Groups decry blitz on mainland Chinese anti-graft activists
Detention of 15 raises doubts about the new leadership's commitment to fighting corruption
More than a dozen anti-corruption activists in Beijing and Jiangxi province have been detained in the past two months after participating in or organising demonstrations calling for government officials to publicly disclose their assets, a number of human rights groups said in a joint statement issued yesterday.
The China Human Rights Lawyers Concern Group, Committee to Support Chinese Lawyers, Front Line Defenders, Human Rights Watch and Independent Chinese PEN called on the central government to release the detainees and drop all charges against them. They said the detentions cast doubt on President Xi Jinping's commitment to cracking down on government corruption.
Since May 7, 10 of the 15 activists detained had been formally arrested, indicating they were likely to be prosecuted and convicted, the right groups said. The charges against the 15 include illegal assembly, inciting subversion of state power, disturbing social order and extortion. The crime of inciting subversion carries a maximum penalty of 15 years in prison, while the other crimes have maximum penalties of five years in prison.
Nine activists in Beijing and one in Jiangxi have been formally arrested. Four other activists in Jiangxi remain in custody but have yet to be charged and one activist in Beijing is out on bail.
"When President Xi Jinping calls for a tough response to corruption, it's hailed as innovative policy, but when ordinary people say the same in public, his government regards it as subversion," Sophie Richardson, China director at Human Rights Watch, said.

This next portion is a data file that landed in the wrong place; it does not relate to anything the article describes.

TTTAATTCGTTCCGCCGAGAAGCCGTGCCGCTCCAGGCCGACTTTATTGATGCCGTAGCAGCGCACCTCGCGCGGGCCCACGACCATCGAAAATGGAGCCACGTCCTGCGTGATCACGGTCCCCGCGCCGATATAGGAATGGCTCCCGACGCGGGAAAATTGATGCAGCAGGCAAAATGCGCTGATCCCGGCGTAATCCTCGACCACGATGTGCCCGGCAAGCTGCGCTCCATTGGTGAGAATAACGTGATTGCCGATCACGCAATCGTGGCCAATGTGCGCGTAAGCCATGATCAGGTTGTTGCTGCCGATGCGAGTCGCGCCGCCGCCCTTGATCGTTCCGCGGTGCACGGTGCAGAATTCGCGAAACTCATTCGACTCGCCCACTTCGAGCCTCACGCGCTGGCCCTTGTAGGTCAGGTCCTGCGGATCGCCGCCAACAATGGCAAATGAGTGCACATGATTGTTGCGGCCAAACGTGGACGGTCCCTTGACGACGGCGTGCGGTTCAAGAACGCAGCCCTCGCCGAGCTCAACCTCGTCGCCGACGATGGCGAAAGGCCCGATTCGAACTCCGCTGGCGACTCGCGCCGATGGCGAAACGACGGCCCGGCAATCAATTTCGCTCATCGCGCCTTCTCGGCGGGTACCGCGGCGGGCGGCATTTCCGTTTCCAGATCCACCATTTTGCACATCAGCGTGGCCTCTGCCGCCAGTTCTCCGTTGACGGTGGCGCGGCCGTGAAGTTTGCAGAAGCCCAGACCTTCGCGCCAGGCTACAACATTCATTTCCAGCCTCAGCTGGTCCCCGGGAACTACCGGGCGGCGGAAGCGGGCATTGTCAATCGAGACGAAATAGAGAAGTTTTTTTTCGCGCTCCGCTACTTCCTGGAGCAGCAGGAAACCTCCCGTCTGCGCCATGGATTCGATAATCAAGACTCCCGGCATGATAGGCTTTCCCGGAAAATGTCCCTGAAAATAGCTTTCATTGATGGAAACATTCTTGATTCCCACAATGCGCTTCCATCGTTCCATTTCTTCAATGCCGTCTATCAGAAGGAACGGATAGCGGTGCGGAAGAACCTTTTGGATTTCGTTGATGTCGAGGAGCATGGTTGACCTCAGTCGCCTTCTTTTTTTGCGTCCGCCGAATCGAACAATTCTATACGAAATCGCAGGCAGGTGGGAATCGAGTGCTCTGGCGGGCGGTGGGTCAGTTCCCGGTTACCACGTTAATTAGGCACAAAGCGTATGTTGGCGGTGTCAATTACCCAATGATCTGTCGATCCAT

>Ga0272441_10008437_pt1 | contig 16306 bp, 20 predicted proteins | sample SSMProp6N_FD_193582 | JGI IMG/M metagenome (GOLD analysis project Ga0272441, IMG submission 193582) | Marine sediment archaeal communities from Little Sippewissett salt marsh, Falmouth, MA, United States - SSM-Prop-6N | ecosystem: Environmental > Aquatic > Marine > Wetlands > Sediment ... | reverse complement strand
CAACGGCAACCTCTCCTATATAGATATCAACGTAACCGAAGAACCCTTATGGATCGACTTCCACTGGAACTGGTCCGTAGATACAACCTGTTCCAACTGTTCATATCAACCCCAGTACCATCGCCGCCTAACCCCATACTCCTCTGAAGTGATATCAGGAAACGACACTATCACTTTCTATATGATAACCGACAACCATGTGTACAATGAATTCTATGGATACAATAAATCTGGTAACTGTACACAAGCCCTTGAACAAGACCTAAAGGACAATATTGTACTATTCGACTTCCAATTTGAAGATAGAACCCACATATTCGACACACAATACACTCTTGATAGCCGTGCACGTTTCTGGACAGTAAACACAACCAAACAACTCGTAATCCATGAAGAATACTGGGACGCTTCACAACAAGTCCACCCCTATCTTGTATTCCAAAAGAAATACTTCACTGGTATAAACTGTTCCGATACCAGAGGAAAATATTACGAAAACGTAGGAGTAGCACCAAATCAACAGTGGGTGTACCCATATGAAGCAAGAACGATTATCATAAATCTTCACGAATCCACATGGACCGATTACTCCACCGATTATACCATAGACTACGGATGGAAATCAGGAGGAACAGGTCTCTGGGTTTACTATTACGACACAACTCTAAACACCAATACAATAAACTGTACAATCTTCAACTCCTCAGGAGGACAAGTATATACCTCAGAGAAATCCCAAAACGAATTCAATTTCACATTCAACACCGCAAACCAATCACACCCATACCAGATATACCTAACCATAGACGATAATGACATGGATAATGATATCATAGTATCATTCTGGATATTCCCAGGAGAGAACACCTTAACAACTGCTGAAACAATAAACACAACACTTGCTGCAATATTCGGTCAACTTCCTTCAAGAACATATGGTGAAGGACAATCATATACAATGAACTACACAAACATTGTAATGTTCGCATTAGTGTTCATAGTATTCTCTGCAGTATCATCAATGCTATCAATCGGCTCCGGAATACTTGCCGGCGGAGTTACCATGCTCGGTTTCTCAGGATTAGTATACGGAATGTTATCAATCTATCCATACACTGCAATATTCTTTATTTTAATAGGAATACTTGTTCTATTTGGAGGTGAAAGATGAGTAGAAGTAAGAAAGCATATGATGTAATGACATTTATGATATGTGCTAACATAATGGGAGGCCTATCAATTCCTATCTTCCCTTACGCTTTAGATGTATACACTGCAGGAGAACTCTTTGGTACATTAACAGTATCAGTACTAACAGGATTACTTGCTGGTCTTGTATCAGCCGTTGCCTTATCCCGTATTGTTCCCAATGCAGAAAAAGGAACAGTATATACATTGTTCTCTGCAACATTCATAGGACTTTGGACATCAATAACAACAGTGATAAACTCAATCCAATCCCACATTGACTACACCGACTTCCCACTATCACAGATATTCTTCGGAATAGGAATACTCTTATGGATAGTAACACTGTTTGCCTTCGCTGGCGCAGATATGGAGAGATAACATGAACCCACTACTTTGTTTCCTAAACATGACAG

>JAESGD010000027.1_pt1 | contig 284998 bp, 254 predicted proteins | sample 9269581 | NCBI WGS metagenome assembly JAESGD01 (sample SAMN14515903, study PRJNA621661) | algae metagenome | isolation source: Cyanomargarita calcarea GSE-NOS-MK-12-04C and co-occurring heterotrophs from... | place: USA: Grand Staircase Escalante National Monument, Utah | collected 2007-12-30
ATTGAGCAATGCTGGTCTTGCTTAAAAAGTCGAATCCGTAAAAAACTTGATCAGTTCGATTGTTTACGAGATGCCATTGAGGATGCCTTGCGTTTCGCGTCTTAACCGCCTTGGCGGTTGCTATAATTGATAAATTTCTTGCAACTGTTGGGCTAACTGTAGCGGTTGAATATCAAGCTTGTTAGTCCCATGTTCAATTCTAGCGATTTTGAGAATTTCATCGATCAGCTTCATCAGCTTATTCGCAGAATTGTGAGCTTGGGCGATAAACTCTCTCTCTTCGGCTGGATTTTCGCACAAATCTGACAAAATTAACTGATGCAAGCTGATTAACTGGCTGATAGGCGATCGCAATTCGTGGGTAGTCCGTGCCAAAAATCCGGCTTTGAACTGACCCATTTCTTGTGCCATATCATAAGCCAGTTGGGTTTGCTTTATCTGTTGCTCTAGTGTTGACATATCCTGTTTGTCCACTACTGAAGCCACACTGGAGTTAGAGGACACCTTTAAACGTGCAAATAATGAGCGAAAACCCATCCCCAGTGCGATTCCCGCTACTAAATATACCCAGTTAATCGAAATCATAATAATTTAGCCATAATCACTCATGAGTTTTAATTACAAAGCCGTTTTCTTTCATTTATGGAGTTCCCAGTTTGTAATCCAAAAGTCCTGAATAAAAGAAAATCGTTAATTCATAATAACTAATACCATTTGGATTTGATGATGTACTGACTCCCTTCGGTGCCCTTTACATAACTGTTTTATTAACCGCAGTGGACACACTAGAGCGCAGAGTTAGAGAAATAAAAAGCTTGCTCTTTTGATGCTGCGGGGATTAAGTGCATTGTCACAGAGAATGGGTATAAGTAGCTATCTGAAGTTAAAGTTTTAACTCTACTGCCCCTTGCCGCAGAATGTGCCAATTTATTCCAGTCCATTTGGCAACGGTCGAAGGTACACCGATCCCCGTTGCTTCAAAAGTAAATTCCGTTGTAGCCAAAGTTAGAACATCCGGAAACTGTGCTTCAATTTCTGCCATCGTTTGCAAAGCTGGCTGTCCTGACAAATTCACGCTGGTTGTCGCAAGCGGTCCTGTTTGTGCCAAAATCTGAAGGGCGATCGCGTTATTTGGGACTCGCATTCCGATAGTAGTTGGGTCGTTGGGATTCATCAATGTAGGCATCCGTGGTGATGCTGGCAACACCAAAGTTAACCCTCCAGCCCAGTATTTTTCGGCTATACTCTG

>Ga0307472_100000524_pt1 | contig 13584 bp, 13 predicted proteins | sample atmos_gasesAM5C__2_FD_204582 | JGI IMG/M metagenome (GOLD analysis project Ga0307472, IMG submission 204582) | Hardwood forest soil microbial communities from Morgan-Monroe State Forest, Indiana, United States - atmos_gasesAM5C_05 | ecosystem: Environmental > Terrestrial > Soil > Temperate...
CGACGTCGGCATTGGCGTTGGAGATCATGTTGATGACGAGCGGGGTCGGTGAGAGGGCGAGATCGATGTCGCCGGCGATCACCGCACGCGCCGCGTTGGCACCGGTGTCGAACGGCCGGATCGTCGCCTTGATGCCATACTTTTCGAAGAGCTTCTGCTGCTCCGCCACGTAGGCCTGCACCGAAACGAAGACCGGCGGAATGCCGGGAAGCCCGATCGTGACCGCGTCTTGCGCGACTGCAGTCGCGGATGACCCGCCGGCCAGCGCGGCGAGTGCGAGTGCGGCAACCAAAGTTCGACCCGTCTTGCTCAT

Xi's elevation to Communist Party general secretary in November had raised hopes for political reform, spurring many activists across the mainland to push officials to disclose their wealth. More than 7,000 mainland activists, scholars, lawyers and businessmen have signed a petition calling for such disclosure launched late last year.
Zhang Lifan , a political affairs analyst formerly with the Chinese Academy of Social Sciences, said the latest crackdown showed the new leadership lacked the capacity to innovate in its fight against corruption, following repeated efforts by Xi's predecessors that failed to tame the corruption epidemic.
"Leaders are still preoccupied by the old idea that the power to fight corruption has to be in their own hands," Zhang said.
While leaders had repeatedly warned that the fight against corruption was a life-or-death struggle for the party, they did not want to give the public too much say in the process, he said.
Party leaders agreed that corruption would undermine the legitimacy of communist rule, Zhang said, but they also feared that the unrestricted exposure of corruption and public campaigns to hold officials more accountable would also damage their image.
"That answers why the government has also cracked down on those who wish to expose corruption," Zhang said, adding that the government had also tightly censored online criticism of official corruption that it viewed as being too politically sensitive.